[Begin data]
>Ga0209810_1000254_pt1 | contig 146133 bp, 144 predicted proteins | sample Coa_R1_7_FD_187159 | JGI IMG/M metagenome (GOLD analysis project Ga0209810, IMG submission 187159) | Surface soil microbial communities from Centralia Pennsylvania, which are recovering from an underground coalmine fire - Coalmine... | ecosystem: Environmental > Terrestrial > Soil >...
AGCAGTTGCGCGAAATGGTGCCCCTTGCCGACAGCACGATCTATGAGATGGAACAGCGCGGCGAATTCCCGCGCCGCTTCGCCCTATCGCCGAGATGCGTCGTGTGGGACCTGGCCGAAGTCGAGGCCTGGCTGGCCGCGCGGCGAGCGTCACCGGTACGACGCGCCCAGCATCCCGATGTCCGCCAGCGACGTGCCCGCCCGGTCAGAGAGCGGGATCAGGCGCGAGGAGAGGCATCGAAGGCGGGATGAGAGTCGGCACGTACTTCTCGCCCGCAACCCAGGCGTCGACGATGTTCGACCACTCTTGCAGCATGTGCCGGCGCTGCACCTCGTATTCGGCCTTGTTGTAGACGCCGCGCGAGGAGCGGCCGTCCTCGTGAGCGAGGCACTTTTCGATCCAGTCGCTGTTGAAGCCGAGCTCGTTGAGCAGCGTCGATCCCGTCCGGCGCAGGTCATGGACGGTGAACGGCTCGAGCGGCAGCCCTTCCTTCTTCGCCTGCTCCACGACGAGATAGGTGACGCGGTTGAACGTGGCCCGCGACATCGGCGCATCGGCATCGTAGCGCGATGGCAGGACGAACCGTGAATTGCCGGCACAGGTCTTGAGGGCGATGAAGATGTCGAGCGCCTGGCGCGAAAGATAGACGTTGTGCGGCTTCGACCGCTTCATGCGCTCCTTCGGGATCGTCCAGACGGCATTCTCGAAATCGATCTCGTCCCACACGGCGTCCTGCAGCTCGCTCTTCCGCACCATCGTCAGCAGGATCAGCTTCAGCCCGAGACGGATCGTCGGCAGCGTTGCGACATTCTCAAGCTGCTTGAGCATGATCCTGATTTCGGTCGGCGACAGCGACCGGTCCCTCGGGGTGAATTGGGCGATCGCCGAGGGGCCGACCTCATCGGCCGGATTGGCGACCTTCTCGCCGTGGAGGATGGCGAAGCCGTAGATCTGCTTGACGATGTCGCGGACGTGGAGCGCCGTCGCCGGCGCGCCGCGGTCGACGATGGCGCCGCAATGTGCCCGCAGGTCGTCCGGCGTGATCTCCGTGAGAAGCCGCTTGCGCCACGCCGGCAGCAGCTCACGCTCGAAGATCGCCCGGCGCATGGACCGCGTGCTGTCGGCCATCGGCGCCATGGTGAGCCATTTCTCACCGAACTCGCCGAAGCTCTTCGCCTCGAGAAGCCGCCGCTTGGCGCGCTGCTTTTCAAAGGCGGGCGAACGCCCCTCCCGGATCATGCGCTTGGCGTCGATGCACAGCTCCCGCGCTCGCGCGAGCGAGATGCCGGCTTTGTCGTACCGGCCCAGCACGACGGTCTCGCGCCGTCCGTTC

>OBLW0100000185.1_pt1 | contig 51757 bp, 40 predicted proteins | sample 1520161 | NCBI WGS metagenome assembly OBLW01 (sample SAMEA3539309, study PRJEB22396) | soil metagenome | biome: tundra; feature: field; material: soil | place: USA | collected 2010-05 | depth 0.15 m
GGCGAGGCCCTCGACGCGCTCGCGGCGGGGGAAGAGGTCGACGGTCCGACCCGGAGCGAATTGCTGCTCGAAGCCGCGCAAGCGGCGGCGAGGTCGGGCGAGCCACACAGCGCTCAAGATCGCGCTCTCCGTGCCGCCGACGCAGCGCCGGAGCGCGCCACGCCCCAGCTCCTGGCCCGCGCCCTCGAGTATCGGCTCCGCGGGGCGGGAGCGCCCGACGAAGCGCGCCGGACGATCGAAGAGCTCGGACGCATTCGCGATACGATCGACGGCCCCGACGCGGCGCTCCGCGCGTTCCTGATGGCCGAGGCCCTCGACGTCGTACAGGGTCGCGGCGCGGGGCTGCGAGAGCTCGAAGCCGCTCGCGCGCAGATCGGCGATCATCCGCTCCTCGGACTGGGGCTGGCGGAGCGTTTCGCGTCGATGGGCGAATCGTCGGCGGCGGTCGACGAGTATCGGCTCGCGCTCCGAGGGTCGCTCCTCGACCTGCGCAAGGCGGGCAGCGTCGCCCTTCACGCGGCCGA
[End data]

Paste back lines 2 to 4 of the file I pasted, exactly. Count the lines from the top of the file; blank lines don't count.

AGCAGTTGCGCGAAATGGTGCCCCTTGCCGACAGCACGATCTATGAGATGGAACAGCGCGGCGAATTCCCGCGCCGCTTCGCCCTATCGCCGAGATGCGTCGTGTGGGACCTGGCCGAAGTCGAGGCCTGGCTGGCCGCGCGGCGAGCGTCACCGGTACGACGCGCCCAGCATCCCGATGTCCGCCAGCGACGTGCCCGCCCGGTCAGAGAGCGGGATCAGGCGCGAGGAGAGGCATCGAAGGCGGGATGAGAGTCGGCACGTACTTCTCGCCCGCAACCCAGGCGTCGACGATGTTCGACCACTCTTGCAGCATGTGCCGGCGCTGCACCTCGTATTCGGCCTTGTTGTAGACGCCGCGCGAGGAGCGGCCGTCCTCGTGAGCGAGGCACTTTTCGATCCAGTCGCTGTTGAAGCCGAGCTCGTTGAGCAGCGTCGATCCCGTCCGGCGCAGGTCATGGACGGTGAACGGCTCGAGCGGCAGCCCTTCCTTCTTCGCCTGCTCCACGACGAGATAGGTGACGCGGTTGAACGTGGCCCGCGACATCGGCGCATCGGCATCGTAGCGCGATGGCAGGACGAACCGTGAATTGCCGGCACAGGTCTTGAGGGCGATGAAGATGTCGAGCGCCTGGCGCGAAAGATAGACGTTGTGCGGCTTCGACCGCTTCATGCGCTCCTTCGGGATCGTCCAGACGGCATTCTCGAAATCGATCTCGTCCCACACGGCGTCCTGCAGCTCGCTCTTCCGCACCATCGTCAGCAGGATCAGCTTCAGCCCGAGACGGATCGTCGGCAGCGTTGCGACATTCTCAAGCTGCTTGAGCATGATCCTGATTTCGGTCGGCGACAGCGACCGGTCCCTCGGGGTGAATTGGGCGATCGCCGAGGGGCCGACCTCATCGGCCGGATTGGCGACCTTCTCGCCGTGGAGGATGGCGAAGCCGTAGATCTGCTTGACGATGTCGCGGACGTGGAGCGCCGTCGCCGGCGCGCCGCGGTCGACGATGGCGCCGCAATGTGCCCGCAGGTCGTCCGGCGTGATCTCCGTGAGAAGCCGCTTGCGCCACGCCGGCAGCAGCTCACGCTCGAAGATCGCCCGGCGCATGGACCGCGTGCTGTCGGCCATCGGCGCCATGGTGAGCCATTTCTCACCGAACTCGCCGAAGCTCTTCGCCTCGAGAAGCCGCCGCTTGGCGCGCTGCTTTTCAAAGGCGGGCGAACGCCCCTCCCGGATCATGCGCTTGGCGTCGATGCACAGCTCCCGCGCTCGCGCGAGCGAGATGCCGGCTTTGTCGTACCGGCCCAGCACGACGGTCTCGCGCCGTCCGTTC

>OBLW0100000185.1_pt1 | contig 51757 bp, 40 predicted proteins | sample 1520161 | NCBI WGS metagenome assembly OBLW01 (sample SAMEA3539309, study PRJEB22396) | soil metagenome | biome: tundra; feature: field; material: soil | place: USA | collected 2010-05 | depth 0.15 m
GGCGAGGCCCTCGACGCGCTCGCGGCGGGGGAAGAGGTCGACGGTCCGACCCGGAGCGAATTGCTGCTCGAAGCCGCGCAAGCGGCGGCGAGGTCGGGCGAGCCACACAGCGCTCAAGATCGCGCTCTCCGTGCCGCCGACGCAGCGCCGGAGCGCGCCACGCCCCAGCTCCTGGCCCGCGCCCTCGAGTATCGGCTCCGCGGGGCGGGAGCGCCCGACGAAGCGCGCCGGACGATCGAAGAGCTCGGACGCATTCGCGATACGATCGACGGCCCCGACGCGGCGCTCCGCGCGTTCCTGATGGCCGAGGCCCTCGACGTCGTACAGGGTCGCGGCGCGGGGCTGCGAGAGCTCGAAGCCGCTCGCGCGCAGATCGGCGATCATCCGCTCCTCGGACTGGGGCTGGCGGAGCGTTTCGCGTCGATGGGCGAATCGTCGGCGGCGGTCGACGAGTATCGGCTCGCGCTCCGAGGGTCGCTCCTCGACCTGCGCAAGGCGGGCAGCGTCGCCCTTCACGCGGCCGA